Part 167

Hello and welcome back to Mortgage Advisor on FIRE.  This week I discuss my surgery at the start of the year.  Also, some frustrating developments with our service charges.  

Weekly Update: 

There’s only one major talking point this week: the surgery I had on Tuesday 3rd January.  For over a year I’ve had a large kidney stone which is too big to pass naturally.  I’ve been waiting on surgery that’s had to be cancelled twice due to Covid.  I got a call between Christmas and the New Year saying I could come in on the 3rd, so I thought I should get it out of the way.  It didn’t really go according to plan though.

When I arrived at the hospital I was taken for a CT scan to ensure the stone was still where they thought it was.  Then, I was taken to Theatre Admissions Unit (TAU).  Over the course of a few hours, I had a few tests and talks with the urologist and the anaesthetist.  The first issue that cropped up related to the anaesthetic.  The consultants did not feel it was safe for me to have general anaesthetic, so I was encouraged to have a spinal injection.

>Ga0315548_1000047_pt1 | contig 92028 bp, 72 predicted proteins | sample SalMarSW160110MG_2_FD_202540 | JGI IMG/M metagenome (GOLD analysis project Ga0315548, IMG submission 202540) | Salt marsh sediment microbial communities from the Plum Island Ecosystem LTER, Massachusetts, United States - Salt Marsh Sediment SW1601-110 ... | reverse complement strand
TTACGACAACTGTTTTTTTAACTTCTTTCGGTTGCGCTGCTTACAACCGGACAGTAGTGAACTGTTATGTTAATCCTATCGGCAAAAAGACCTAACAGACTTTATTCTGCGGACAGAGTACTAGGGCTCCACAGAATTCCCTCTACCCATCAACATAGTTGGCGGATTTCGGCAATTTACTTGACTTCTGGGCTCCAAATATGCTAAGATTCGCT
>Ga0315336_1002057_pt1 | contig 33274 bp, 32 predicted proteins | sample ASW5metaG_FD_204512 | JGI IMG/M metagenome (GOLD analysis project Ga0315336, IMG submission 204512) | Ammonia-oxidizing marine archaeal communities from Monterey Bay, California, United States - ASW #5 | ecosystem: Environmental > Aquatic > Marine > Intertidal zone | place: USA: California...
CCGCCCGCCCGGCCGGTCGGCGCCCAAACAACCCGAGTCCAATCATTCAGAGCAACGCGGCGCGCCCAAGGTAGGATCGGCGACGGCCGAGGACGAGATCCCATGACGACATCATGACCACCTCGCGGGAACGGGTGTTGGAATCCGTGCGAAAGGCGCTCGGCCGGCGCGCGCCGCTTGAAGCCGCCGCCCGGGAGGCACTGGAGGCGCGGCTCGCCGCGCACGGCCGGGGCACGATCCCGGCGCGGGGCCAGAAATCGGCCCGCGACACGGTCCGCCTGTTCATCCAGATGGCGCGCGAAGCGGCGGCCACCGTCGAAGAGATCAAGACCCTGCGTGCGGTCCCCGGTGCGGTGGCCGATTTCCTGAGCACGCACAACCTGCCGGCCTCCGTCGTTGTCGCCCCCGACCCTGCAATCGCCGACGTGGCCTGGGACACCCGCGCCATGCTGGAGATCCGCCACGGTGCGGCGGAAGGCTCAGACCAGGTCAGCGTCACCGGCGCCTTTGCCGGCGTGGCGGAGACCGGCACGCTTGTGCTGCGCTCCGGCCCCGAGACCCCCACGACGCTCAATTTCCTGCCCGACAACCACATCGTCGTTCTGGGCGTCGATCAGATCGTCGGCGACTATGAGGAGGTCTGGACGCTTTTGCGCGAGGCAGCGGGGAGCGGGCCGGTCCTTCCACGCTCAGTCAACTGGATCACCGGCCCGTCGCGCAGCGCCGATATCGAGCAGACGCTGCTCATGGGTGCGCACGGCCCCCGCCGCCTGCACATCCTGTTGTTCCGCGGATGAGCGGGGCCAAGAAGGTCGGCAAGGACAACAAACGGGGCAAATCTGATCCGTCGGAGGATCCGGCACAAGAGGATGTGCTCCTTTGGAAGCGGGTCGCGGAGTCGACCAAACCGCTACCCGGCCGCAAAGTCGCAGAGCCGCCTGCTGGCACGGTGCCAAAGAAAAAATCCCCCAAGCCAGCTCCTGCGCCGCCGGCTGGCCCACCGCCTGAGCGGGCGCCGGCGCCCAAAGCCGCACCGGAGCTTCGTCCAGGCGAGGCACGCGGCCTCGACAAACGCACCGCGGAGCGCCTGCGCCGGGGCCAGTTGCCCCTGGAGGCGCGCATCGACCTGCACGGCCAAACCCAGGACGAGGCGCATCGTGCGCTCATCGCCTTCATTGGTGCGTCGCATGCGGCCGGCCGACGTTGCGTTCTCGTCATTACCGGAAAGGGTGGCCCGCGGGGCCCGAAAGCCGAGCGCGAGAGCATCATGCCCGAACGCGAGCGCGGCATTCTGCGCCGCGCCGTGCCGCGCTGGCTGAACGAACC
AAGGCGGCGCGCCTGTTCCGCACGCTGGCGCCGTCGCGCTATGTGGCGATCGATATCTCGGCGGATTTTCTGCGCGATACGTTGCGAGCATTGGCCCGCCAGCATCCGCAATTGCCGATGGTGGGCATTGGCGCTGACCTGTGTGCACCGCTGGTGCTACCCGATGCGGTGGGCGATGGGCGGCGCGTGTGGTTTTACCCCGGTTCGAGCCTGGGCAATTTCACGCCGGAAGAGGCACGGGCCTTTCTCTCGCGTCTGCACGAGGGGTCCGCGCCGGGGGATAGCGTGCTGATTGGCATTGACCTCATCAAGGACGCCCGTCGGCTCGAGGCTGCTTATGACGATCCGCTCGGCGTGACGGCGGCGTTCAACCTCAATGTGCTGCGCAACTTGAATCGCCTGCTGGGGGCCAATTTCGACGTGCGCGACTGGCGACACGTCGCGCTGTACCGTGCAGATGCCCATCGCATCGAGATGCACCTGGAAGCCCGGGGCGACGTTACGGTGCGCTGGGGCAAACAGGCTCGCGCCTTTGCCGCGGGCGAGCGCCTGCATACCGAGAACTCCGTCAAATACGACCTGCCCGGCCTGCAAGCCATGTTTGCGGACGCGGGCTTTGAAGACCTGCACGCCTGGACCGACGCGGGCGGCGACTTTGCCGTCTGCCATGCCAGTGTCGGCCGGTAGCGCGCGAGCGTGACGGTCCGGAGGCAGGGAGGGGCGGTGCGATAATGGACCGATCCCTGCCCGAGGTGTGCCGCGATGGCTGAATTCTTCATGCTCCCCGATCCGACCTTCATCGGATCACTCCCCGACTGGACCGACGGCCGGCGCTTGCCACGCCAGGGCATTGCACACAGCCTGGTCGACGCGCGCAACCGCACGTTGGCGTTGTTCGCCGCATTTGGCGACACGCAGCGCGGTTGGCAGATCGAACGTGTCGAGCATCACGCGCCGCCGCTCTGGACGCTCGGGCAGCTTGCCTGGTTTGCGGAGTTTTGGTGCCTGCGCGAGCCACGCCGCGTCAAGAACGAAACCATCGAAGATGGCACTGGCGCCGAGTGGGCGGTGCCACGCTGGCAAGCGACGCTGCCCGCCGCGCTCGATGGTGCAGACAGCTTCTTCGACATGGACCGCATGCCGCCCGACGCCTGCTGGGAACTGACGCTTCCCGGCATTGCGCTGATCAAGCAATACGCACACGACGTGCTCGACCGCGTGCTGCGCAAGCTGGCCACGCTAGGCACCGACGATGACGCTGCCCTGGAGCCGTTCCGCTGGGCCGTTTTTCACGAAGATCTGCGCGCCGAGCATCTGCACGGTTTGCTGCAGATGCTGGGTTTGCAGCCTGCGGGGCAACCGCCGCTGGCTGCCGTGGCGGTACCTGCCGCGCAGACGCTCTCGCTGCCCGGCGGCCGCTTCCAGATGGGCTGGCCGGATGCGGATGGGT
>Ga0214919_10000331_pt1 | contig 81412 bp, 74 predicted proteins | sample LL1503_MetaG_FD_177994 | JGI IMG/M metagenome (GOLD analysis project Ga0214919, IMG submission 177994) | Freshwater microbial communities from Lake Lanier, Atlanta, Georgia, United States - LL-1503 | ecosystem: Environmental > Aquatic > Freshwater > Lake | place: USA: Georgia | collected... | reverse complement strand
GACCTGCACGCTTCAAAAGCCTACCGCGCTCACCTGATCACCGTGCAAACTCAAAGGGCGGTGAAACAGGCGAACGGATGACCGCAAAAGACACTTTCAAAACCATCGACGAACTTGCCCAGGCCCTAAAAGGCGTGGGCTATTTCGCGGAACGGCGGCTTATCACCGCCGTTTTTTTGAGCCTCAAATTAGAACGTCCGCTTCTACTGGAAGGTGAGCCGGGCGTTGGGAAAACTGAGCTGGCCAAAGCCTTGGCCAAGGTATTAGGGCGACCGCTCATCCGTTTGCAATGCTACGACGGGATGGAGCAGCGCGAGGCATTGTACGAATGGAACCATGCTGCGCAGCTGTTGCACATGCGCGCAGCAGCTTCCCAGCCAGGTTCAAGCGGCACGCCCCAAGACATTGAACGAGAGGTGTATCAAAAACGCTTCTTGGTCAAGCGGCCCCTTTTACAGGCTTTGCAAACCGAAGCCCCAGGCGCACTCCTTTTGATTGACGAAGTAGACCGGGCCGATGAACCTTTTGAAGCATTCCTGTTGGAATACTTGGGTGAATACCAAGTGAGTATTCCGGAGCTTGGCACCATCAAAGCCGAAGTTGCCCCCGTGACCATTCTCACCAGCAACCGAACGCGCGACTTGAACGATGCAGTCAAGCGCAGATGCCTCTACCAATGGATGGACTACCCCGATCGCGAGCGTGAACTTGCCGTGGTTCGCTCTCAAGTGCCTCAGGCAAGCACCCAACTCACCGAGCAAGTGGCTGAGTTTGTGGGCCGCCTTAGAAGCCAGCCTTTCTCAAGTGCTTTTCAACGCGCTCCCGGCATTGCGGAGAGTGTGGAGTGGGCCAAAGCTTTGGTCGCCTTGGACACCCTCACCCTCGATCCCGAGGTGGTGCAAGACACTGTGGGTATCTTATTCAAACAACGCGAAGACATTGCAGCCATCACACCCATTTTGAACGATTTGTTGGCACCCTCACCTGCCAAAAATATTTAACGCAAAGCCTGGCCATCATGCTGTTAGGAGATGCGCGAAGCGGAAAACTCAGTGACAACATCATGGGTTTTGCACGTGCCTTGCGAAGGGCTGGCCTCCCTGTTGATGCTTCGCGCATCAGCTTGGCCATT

The spinal injection was not as fun as it sounds, and it didn’t sound like fun to begin with.  I’ve had a spinal tap before, and I remembered well the feeling of the needle pinching into my back.  When I was taken to theatre there were three nurses chatting with me to try and take my mind off what was to come.  It mostly worked.  The lead nurse was explaining, whilst walking behind where I was sitting on the bed, that I was about to have a cold spray on my back.  As she was explaining, the other two nurses stood in front of me.  Just as the nurse was saying, “I’m going to count to three and…” but before she finished she sprayed me anyway.  Now, I know you may not believe me, but I honestly didn’t swear.  I might have invoked the name of Jesus but I definitely did not swear.